But Southern theater owners, regional distributors, and moviegoers soon began to complain, particularly after the release of Escape From Andersonville , a one-reeler about the notorious Confederate prison camp in Georgia. Most scholarly studies of Civil War films start with Birth of a Nation , never acknowledging that there might be valuable antecedents.

According to John B. Thirty-five Civil War films were made before , and if Chadwick is right, most of those are pro-Union films. It just figures that the heyday of the pro-Union film would turn out to be the early silent film era. These are the films that are most likely to be lost, or to exist in archives if they survived at all. And anyway, the pro-Northern film trend was soon cut short. By , a new industry standard had been set by Confederacy fans D. Griffith and Thomas Ince, who romanticized the South and pro-reconciliation themes in their films.

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There are many other factors that account for the swift shift from pro-North to pro-South. Early film studios were concentrated in the Northeast and tended to cater to audiences in the region, but by they began to move to warmer climes like Florida as well as west to California. Producers everywhere were delighted to discover an enthusiastic regional audience for films reflecting the Southern view of the Civil War, and found that these films did well in the North too.

All regions were seeking an escape from the ills of modernity in the agrarian Neverland of the Old South, and Griffith and Ince specialized in them, making so many influential pro-Confederacy films between them that together they may have turned the tide. These films tended to advocate North-South reconciliation, and given Southern sensibilities, that meant narratives favoring the South. What all these explanations ignore is how anomalous those early silent pro-Northern films were in an American popular culture that by the early twentieth century was thoroughly saturated with pro-Southern rhetoric.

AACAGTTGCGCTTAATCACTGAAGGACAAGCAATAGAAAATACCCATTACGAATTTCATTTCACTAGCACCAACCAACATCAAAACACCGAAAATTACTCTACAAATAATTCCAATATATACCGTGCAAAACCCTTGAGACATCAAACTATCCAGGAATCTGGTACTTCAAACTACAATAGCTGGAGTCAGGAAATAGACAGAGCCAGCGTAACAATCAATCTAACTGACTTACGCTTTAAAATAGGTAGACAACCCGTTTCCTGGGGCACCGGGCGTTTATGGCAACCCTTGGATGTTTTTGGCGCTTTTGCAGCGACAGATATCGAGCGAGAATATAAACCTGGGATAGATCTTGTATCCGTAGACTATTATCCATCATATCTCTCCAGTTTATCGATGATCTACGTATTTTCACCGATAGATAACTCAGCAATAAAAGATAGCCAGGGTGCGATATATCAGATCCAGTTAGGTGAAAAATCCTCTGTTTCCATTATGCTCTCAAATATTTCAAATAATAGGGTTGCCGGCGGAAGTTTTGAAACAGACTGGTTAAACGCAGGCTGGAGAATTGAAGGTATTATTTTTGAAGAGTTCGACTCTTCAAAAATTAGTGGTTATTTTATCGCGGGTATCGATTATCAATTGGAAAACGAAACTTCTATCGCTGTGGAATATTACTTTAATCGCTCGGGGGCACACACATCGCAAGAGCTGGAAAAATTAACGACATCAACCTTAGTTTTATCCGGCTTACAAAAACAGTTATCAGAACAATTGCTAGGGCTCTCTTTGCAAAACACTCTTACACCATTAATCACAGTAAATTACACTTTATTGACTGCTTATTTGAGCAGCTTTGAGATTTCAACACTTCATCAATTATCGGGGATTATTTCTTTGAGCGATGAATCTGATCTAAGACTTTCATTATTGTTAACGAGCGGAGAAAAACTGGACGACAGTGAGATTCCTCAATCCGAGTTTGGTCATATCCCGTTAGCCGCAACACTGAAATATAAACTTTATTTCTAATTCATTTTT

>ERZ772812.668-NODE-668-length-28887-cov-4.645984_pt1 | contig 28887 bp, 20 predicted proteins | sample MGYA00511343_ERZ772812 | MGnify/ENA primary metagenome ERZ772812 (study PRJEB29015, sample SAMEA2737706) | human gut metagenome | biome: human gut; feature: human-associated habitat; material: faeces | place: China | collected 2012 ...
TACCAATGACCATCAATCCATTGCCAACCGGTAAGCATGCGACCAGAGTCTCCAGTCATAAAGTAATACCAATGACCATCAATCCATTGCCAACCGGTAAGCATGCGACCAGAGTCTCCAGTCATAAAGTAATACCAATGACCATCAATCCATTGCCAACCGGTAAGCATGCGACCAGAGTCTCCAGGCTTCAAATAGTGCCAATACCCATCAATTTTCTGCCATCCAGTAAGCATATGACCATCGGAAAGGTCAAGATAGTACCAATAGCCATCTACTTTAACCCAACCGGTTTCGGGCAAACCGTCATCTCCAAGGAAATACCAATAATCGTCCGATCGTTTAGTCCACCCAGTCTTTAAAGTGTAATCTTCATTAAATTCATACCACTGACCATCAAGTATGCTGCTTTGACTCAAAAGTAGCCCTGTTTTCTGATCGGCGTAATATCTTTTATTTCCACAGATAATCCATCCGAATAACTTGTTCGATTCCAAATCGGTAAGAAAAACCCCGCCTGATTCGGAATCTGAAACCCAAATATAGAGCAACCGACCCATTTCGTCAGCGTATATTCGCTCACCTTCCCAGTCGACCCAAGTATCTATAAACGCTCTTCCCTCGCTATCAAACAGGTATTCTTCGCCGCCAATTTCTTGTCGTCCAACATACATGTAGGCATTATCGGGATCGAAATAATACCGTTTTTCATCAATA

Beginning with the publication of Edward A. By the end of the century, histories, biographies, popular novels, plays, and patriotic art celebrating the Lost Cause were big business.

The Center for Civil War Research

Chivalric portraits of Robert E. Lee far outsold those of any other military figure from the Civil War.

It began with a legendary speech given by Henry Grady , influential editor of the Atlanta Constitution , at the annual New England Society meeting in Grady painted a picture of can-do white Southerners who had laid down their arms at Appomattox and, without wasting a moment on regret or bitterness, immediately picked up their tools to rebuild a thriving modern society. Think of him as ragged, half-starved, heavy-hearted, enfeebled by want and wounds. Once we get this noble wreck of a man home to a South devastated through no fault of its own, we have to make the biggest imaginative leap yet:.

What does he do, this hero in gray with a heart of gold? Does he sit down in sullenness and despair?